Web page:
This chapter examines the channels by which international trade improves firms’ performance. There is a large amount of empirical research documenting the characteristics of firms that participate in international markets either as exporters, importers of intermediate inputs or buyers of foreign technology. These firms tend to be more productive, larger, more capital and skill intensive and pay higher wages compared to firms that participate solely in the domestic market. Because of data availability, most of the empirical studies focus on exporting. The main purpose of many of these studies is to determine the direction of the causality between exporting and measures of performance such as productivity, size and survival. There is also a growing body of literature studying the effect of importing intermediate inputs and foreign technology acquisition through licences on firms’ performance. The chapter describes the current state of the academic research, discusses the policy implications and how policy makers in developing countries can use international trade as a way to increase productivity and economic growth.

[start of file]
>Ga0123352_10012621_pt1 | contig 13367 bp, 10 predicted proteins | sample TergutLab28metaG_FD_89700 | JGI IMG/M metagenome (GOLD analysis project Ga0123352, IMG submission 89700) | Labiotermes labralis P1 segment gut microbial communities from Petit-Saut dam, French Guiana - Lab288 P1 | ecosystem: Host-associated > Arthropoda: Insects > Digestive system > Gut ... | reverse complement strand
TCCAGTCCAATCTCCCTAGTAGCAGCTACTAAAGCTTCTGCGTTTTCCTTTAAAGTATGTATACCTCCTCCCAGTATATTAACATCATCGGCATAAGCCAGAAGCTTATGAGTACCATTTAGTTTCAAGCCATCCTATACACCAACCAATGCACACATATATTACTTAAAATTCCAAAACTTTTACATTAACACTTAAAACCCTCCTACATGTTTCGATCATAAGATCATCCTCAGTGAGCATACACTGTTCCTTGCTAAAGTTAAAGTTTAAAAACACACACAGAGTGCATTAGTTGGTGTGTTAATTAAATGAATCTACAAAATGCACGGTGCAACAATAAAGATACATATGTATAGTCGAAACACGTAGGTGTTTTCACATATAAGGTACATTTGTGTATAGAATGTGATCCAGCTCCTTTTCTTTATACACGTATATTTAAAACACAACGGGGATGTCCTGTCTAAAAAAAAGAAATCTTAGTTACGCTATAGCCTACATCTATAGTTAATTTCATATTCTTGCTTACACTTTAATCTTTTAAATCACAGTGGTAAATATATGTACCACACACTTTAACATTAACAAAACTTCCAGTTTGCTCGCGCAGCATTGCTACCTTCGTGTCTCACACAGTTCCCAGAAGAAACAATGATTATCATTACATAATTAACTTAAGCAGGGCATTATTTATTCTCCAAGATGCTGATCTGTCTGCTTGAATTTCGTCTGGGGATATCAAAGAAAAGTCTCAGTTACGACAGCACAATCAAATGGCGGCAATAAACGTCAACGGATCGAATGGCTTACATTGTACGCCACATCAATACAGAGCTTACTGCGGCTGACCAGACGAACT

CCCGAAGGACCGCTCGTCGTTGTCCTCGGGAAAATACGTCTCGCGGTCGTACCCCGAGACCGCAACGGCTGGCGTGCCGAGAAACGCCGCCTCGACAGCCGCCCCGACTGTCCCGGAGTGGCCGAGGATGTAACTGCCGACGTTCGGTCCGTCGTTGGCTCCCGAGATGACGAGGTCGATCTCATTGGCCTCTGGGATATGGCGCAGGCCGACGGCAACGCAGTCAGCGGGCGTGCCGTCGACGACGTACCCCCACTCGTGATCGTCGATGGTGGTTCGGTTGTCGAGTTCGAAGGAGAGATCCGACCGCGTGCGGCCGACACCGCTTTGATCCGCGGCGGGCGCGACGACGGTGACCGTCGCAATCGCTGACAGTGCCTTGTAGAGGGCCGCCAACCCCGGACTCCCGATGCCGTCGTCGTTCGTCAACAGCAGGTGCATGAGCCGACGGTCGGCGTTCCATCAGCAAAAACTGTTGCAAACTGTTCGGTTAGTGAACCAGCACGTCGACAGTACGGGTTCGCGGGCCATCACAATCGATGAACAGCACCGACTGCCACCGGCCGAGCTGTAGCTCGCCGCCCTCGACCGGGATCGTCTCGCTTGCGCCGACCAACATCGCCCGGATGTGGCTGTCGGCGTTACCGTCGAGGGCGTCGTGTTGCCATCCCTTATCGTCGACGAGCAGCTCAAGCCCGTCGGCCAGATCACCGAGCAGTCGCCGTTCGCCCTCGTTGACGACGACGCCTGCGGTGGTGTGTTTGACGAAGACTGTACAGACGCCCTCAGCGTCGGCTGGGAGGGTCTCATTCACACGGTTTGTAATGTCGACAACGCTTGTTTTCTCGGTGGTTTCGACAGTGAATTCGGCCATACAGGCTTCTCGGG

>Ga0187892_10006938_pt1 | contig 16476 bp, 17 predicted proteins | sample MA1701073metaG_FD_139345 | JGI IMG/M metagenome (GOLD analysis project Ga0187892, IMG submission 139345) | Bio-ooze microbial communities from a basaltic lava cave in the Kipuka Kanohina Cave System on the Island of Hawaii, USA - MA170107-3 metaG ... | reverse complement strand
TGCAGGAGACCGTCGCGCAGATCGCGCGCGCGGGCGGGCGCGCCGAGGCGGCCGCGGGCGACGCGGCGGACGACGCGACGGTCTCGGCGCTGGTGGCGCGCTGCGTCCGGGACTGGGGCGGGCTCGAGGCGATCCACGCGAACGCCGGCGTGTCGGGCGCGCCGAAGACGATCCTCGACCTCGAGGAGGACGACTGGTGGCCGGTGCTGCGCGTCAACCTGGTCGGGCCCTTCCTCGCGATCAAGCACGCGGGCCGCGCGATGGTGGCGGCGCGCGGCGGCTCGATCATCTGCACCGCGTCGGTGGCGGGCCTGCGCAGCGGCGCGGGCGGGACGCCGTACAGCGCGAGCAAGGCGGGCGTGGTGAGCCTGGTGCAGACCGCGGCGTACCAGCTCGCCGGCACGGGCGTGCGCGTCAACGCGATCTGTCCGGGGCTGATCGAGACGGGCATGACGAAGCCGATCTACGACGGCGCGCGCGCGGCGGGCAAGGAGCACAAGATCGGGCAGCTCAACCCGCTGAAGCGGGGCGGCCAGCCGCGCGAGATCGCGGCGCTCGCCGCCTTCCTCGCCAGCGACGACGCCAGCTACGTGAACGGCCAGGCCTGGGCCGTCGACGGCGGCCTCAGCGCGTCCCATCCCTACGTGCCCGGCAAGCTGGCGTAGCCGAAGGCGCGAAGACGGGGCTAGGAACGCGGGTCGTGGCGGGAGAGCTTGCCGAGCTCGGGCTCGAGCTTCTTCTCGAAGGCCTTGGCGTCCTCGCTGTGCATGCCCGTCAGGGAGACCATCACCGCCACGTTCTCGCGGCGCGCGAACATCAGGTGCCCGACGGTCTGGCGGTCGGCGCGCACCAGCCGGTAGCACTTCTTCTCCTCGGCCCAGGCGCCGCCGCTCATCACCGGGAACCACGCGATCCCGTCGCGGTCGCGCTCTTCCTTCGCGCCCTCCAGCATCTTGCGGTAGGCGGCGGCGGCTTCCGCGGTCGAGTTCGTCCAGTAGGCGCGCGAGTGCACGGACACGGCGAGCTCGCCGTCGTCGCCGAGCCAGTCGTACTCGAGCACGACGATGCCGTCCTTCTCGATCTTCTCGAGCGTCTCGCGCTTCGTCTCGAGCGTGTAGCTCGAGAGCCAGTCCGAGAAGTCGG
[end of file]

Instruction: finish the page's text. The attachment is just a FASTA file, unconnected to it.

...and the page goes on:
Ricardo A. López
Raffi Garcia and Ricardo A. López
Ana M. Fernandes and Ricardo A. López
International markets tend to be more competitive and more demanding in terms of product quality than the domestic markets of most developing countries. For this reason, firms in less-developed countries attempting to export their goods to other more developed countries need to adopt new and modern technologies that allow them to increase their levels of productivity or improve the quality of their products. For firms in developing countries, where innovation activity is relatively low, imported technologies represent the main way to increase the quality of their products or reduce their costs of production. The chapter considers the effect of imported technologies on exporting activity of Chilean manufacturing plants over the period 1995–2007, considering the probability of exporting and export intensity. In this way, we examine whether imported technologies help increase the extensive margin of exports (the number of exporters) or the intensive margin of exports (the amount exported by firms). Direct measures of imported technology are not easy to obtain. The chapter focuses on four variables that proxy for different sources of foreign technology at the sector or plant level: imported machinery and equipment; whether the plant has foreign ownership; purchases imported intermediate inputs; or spends on foreign technology licenses and technical assistance. The main results are that imports of machinery and equipment, imports of intermediate inputs, foreign ownership, and foreign technology licences all have a positive and significant effect on the probability of exporting for Chilean manufacturing plants, while only foreign ownership has a significant effect on export intensity.